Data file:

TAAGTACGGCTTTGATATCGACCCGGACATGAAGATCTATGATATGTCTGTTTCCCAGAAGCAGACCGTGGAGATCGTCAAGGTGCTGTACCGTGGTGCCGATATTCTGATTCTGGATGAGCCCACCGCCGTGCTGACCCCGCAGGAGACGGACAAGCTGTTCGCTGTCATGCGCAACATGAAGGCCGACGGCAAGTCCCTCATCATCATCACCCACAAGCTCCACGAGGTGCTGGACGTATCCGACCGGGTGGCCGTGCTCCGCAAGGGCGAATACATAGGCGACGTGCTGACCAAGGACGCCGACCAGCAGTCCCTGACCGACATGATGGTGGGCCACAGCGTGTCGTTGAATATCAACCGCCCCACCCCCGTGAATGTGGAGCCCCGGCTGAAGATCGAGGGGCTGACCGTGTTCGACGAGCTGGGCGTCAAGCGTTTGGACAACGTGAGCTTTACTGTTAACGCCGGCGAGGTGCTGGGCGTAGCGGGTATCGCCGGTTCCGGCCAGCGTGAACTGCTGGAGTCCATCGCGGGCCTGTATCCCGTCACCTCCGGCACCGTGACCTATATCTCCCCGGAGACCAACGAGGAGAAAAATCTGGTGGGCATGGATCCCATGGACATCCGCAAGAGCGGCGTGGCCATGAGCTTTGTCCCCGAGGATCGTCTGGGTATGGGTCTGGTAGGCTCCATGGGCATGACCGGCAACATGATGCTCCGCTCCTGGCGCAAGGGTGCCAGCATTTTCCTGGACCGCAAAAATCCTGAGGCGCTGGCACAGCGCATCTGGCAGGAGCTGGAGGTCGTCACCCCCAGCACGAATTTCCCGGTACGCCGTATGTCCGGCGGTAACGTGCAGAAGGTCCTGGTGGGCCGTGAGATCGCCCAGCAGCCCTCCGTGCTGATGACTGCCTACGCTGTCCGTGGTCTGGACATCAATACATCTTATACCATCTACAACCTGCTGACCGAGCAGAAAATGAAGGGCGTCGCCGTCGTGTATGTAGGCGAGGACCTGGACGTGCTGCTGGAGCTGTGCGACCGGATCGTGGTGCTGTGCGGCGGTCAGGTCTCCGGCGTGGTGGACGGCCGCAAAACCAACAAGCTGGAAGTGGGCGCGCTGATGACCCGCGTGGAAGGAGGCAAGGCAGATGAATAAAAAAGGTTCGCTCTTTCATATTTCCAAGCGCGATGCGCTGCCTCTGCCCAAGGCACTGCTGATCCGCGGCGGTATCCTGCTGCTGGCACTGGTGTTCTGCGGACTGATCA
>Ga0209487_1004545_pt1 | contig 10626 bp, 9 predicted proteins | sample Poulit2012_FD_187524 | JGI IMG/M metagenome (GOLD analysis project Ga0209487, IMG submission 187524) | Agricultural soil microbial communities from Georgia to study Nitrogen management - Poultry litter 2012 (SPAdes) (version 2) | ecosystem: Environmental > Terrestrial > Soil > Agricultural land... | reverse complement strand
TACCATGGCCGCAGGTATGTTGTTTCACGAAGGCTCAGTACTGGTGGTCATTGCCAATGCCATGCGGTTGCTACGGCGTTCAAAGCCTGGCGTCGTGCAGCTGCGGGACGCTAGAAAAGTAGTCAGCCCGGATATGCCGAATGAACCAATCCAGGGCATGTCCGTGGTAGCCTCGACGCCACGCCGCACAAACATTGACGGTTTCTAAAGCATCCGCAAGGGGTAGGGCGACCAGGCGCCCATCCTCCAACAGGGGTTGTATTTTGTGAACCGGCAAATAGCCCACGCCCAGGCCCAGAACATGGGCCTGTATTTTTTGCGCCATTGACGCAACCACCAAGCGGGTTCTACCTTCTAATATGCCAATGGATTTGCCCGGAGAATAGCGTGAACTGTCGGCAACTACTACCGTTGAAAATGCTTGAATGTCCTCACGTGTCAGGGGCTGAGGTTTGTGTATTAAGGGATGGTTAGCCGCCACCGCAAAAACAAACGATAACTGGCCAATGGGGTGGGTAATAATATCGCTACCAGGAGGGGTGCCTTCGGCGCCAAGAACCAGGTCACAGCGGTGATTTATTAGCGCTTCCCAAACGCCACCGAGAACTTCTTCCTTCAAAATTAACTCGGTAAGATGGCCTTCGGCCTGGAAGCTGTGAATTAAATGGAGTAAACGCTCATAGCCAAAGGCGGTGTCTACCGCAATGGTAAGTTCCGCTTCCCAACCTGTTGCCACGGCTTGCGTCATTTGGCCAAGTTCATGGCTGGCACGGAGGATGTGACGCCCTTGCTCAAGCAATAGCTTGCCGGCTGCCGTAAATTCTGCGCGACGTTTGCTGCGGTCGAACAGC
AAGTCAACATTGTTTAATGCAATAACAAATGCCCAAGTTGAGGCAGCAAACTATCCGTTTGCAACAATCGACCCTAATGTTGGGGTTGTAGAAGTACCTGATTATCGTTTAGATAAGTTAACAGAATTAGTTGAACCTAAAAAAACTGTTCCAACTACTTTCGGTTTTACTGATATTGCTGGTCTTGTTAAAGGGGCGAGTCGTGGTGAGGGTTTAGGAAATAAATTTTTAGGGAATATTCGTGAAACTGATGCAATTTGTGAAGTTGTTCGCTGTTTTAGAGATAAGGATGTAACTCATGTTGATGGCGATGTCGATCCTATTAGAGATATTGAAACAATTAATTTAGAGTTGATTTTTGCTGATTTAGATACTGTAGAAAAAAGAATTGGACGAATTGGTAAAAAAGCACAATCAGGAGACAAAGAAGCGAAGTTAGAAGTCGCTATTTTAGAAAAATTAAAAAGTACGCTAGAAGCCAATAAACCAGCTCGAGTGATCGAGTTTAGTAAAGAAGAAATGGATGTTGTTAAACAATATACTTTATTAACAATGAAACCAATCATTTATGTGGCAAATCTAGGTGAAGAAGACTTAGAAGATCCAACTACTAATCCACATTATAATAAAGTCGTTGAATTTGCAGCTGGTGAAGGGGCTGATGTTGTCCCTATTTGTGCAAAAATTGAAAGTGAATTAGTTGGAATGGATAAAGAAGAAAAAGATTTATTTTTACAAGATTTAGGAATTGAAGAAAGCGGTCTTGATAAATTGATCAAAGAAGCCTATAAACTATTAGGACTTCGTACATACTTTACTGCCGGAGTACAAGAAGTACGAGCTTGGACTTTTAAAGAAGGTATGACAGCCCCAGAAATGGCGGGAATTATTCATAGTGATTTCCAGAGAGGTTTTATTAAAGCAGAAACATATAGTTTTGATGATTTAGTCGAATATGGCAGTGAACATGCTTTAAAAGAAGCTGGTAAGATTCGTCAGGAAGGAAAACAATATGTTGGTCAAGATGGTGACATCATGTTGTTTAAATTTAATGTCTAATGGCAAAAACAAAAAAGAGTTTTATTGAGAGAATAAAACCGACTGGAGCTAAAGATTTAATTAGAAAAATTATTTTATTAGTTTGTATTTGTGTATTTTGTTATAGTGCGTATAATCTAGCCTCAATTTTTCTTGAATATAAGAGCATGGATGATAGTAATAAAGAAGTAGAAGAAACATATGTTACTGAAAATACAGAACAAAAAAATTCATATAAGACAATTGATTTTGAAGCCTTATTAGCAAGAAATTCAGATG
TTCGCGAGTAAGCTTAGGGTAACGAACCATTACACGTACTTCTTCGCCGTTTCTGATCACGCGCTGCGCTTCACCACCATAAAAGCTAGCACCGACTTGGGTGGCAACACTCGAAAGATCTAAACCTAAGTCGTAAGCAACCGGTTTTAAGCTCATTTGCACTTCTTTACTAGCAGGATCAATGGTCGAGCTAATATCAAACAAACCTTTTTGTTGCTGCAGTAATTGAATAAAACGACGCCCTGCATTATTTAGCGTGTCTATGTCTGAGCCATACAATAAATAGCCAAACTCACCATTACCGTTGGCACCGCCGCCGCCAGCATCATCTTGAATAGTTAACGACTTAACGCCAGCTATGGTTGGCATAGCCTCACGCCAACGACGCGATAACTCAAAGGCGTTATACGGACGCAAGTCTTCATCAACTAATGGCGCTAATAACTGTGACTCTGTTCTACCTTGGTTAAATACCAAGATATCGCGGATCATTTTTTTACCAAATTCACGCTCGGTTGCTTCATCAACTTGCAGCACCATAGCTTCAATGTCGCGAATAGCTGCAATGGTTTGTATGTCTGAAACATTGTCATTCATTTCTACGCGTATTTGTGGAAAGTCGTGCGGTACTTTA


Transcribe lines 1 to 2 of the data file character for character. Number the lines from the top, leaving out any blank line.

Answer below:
TAAGTACGGCTTTGATATCGACCCGGACATGAAGATCTATGATATGTCTGTTTCCCAGAAGCAGACCGTGGAGATCGTCAAGGTGCTGTACCGTGGTGCCGATATTCTGATTCTGGATGAGCCCACCGCCGTGCTGACCCCGCAGGAGACGGACAAGCTGTTCGCTGTCATGCGCAACATGAAGGCCGACGGCAAGTCCCTCATCATCATCACCCACAAGCTCCACGAGGTGCTGGACGTATCCGACCGGGTGGCCGTGCTCCGCAAGGGCGAATACATAGGCGACGTGCTGACCAAGGACGCCGACCAGCAGTCCCTGACCGACATGATGGTGGGCCACAGCGTGTCGTTGAATATCAACCGCCCCACCCCCGTGAATGTGGAGCCCCGGCTGAAGATCGAGGGGCTGACCGTGTTCGACGAGCTGGGCGTCAAGCGTTTGGACAACGTGAGCTTTACTGTTAACGCCGGCGAGGTGCTGGGCGTAGCGGGTATCGCCGGTTCCGGCCAGCGTGAACTGCTGGAGTCCATCGCGGGCCTGTATCCCGTCACCTCCGGCACCGTGACCTATATCTCCCCGGAGACCAACGAGGAGAAAAATCTGGTGGGCATGGATCCCATGGACATCCGCAAGAGCGGCGTGGCCATGAGCTTTGTCCCCGAGGATCGTCTGGGTATGGGTCTGGTAGGCTCCATGGGCATGACCGGCAACATGATGCTCCGCTCCTGGCGCAAGGGTGCCAGCATTTTCCTGGACCGCAAAAATCCTGAGGCGCTGGCACAGCGCATCTGGCAGGAGCTGGAGGTCGTCACCCCCAGCACGAATTTCCCGGTACGCCGTATGTCCGGCGGTAACGTGCAGAAGGTCCTGGTGGGCCGTGAGATCGCCCAGCAGCCCTCCGTGCTGATGACTGCCTACGCTGTCCGTGGTCTGGACATCAATACATCTTATACCATCTACAACCTGCTGACCGAGCAGAAAATGAAGGGCGTCGCCGTCGTGTATGTAGGCGAGGACCTGGACGTGCTGCTGGAGCTGTGCGACCGGATCGTGGTGCTGTGCGGCGGTCAGGTCTCCGGCGTGGTGGACGGCCGCAAAACCAACAAGCTGGAAGTGGGCGCGCTGATGACCCGCGTGGAAGGAGGCAAGGCAGATGAATAAAAAAGGTTCGCTCTTTCATATTTCCAAGCGCGATGCGCTGCCTCTGCCCAAGGCACTGCTGATCCGCGGCGGTATCCTGCTGCTGGCACTGGTGTTCTGCGGACTGATCA
>Ga0209487_1004545_pt1 | contig 10626 bp, 9 predicted proteins | sample Poulit2012_FD_187524 | JGI IMG/M metagenome (GOLD analysis project Ga0209487, IMG submission 187524) | Agricultural soil microbial communities from Georgia to study Nitrogen management - Poultry litter 2012 (SPAdes) (version 2) | ecosystem: Environmental > Terrestrial > Soil > Agricultural land... | reverse complement strand